The biodistribution and pharmacokinetics of vanadium following i.p. administration of vanadocene dichloride (VDC), a representative of a new class of organometallic anticancer agents, is reported for Strain A mice. A convenient flameless atomic absorption spectroscopic assay is described and is used to determine kinetic profiles for vanadium in blood, kidney, liver, small intestine and brain tissue for times up to 24 h after administration. For a VDC dose of 80 mg/kg, vanadium concentration decreases rapidly from both the blood and small intestine, and the data can be fit to a phenomenological exponential function (blood: t 1 2 = 118 ± 43 min; small intestine: t 1 2(α) = 18.10 ± 0.14 min, t 1 2(β) = 341 ± 45 min). In contrast, vanadium accumulates in both the kidney and liver up to a maximal concentration (1.12 ± 0.06 mM and 0.56 ± 0.06 mM after 12 and 8 h, respectively), and is then excreted with estimated half-lives of 7.9 ± 0.7 and 12.1 ± 0.1 h, respectively. No detectable levels of vanadium are found in the brain tissue over the temporal course of the experiment. These results are compared to previous mammalian studies with cis-dichlorodiammineplatinum(II) (CDDP) and related 'second generation' platinum derivatives; there are both qualitative similarities between the vanadium and platinum systems as well as important quantitative differences.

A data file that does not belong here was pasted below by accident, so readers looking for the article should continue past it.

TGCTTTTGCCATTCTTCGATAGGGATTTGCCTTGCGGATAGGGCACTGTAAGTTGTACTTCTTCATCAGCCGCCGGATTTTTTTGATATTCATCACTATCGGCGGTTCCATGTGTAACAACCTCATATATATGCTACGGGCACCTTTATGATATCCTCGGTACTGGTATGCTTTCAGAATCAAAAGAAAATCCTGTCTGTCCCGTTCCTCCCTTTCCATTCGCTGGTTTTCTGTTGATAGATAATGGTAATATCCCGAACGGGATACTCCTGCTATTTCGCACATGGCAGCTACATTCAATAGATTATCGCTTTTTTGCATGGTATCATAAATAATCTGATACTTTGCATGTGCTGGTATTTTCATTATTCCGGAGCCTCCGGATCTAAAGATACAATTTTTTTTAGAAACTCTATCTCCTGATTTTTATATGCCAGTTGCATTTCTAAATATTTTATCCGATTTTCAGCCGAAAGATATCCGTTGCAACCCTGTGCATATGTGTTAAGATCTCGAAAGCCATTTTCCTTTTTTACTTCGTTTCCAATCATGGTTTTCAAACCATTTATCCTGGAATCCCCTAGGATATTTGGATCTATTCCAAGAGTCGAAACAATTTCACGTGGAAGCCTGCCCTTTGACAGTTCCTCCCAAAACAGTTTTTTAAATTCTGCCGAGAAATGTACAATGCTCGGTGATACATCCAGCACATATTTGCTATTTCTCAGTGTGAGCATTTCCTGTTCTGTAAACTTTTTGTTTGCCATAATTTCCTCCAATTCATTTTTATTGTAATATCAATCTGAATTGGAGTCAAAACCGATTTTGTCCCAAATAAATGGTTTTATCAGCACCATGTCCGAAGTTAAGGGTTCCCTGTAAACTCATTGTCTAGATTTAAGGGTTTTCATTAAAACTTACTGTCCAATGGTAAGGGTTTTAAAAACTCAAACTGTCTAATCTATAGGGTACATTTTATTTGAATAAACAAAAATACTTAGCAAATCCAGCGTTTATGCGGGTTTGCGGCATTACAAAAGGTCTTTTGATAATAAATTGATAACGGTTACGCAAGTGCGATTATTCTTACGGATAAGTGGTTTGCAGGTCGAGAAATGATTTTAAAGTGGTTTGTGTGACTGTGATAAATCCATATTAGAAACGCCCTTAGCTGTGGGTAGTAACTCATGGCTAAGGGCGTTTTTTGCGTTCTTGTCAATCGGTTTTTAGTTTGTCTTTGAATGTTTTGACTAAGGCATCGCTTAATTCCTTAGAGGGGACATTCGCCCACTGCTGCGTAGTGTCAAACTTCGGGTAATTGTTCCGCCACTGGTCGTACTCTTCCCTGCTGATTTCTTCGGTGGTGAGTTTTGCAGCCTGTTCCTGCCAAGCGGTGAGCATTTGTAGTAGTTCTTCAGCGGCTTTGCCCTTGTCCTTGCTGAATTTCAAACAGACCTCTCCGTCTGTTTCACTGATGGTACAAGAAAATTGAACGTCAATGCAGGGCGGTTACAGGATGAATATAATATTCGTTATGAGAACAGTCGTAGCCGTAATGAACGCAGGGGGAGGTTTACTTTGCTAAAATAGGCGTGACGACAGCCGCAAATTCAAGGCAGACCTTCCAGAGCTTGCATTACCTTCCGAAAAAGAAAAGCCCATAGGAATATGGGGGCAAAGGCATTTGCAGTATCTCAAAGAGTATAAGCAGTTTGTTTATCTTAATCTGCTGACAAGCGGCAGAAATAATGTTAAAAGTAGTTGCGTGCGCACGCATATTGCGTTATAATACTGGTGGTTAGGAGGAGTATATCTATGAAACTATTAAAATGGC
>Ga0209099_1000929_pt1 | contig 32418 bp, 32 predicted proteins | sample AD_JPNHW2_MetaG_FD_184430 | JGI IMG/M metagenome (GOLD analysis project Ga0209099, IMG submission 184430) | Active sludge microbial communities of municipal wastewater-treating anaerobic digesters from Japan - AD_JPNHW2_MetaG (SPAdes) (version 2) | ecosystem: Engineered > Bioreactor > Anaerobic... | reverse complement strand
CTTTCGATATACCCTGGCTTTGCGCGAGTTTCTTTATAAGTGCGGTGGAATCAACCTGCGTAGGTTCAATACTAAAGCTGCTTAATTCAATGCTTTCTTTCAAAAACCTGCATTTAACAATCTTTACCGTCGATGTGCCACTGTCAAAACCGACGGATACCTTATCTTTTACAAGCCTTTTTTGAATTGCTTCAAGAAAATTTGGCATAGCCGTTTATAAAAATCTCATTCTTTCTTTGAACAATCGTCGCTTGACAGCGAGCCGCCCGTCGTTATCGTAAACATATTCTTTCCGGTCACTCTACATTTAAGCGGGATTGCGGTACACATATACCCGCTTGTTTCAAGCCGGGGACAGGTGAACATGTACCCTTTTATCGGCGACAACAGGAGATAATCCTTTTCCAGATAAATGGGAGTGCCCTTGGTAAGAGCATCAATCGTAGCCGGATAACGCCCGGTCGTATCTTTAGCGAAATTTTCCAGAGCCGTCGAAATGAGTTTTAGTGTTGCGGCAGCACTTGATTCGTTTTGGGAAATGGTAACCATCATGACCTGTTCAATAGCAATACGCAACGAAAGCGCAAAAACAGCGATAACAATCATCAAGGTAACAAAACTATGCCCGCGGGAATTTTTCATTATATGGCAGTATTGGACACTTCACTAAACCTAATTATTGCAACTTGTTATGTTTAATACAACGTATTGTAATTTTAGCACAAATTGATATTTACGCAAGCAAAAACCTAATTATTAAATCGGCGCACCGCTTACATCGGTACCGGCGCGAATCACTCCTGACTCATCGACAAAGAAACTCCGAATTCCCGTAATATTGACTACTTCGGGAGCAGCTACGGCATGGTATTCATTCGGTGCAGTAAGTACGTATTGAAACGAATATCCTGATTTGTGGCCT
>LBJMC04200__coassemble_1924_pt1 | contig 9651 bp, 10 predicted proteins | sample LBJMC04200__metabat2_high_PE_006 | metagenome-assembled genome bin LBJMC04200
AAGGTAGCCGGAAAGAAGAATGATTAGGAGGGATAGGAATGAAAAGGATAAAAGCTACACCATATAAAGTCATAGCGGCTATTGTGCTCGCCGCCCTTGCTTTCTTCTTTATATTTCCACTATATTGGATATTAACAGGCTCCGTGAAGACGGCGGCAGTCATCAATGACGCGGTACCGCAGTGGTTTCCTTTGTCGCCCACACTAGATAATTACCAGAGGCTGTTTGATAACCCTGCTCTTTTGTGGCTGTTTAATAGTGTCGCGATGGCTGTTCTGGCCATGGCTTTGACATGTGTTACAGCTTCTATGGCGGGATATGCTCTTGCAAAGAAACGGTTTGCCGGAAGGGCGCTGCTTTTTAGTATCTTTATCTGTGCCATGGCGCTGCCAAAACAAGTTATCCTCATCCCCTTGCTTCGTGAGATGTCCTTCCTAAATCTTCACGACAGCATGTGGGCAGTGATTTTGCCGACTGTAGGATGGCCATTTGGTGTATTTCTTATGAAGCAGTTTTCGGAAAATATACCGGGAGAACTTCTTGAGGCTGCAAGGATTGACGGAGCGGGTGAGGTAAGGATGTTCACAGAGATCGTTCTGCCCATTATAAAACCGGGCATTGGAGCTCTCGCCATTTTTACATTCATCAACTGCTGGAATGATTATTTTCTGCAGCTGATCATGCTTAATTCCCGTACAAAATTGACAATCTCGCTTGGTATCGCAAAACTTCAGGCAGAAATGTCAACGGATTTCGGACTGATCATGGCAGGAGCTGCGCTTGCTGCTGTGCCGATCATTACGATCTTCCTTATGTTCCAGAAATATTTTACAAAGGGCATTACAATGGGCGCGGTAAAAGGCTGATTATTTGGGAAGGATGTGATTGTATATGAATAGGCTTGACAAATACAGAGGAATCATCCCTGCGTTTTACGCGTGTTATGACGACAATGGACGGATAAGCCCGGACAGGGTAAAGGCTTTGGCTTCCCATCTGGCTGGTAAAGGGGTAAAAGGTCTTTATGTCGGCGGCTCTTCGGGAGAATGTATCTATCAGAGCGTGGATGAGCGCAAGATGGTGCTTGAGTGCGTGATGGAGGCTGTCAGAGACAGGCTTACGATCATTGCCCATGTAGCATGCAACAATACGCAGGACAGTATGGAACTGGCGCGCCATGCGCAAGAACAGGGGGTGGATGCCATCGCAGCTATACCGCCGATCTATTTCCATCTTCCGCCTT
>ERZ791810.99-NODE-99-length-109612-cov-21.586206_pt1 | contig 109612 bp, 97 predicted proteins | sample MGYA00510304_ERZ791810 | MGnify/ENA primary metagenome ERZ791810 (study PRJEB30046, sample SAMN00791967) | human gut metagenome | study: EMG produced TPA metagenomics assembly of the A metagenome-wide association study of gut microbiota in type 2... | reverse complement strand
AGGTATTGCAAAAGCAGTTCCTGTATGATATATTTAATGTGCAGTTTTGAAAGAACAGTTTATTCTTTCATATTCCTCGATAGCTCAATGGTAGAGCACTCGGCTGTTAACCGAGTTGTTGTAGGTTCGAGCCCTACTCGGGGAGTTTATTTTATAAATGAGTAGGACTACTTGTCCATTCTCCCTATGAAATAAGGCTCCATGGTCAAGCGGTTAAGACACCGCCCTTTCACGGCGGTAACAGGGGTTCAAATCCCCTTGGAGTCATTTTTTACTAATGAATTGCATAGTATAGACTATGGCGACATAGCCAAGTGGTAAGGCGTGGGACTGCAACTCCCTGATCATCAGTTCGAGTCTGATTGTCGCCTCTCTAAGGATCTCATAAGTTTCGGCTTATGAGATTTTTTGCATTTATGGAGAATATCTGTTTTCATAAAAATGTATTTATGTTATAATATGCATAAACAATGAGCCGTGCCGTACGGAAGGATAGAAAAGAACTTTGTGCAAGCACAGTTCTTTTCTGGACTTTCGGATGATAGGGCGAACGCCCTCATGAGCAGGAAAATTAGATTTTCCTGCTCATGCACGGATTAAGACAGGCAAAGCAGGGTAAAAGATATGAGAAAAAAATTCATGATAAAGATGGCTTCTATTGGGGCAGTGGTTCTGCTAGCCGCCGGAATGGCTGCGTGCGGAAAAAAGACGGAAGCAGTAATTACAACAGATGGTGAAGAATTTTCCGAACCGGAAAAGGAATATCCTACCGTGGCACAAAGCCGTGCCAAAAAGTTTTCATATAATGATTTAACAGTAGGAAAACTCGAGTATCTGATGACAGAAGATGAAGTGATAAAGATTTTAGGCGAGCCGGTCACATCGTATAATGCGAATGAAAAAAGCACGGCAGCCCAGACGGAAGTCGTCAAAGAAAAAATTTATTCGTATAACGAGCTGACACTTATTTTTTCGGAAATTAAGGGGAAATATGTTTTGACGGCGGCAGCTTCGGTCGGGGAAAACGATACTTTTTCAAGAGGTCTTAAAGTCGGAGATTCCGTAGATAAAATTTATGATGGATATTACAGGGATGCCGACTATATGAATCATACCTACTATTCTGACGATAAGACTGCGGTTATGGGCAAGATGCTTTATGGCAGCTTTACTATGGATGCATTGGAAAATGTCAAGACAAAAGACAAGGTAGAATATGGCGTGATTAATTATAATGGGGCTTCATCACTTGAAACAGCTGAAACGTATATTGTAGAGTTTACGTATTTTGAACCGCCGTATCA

- Vanadocene dichloride - Biodistribution - Pharmacokinetics - Anti-tumor agent - Mice
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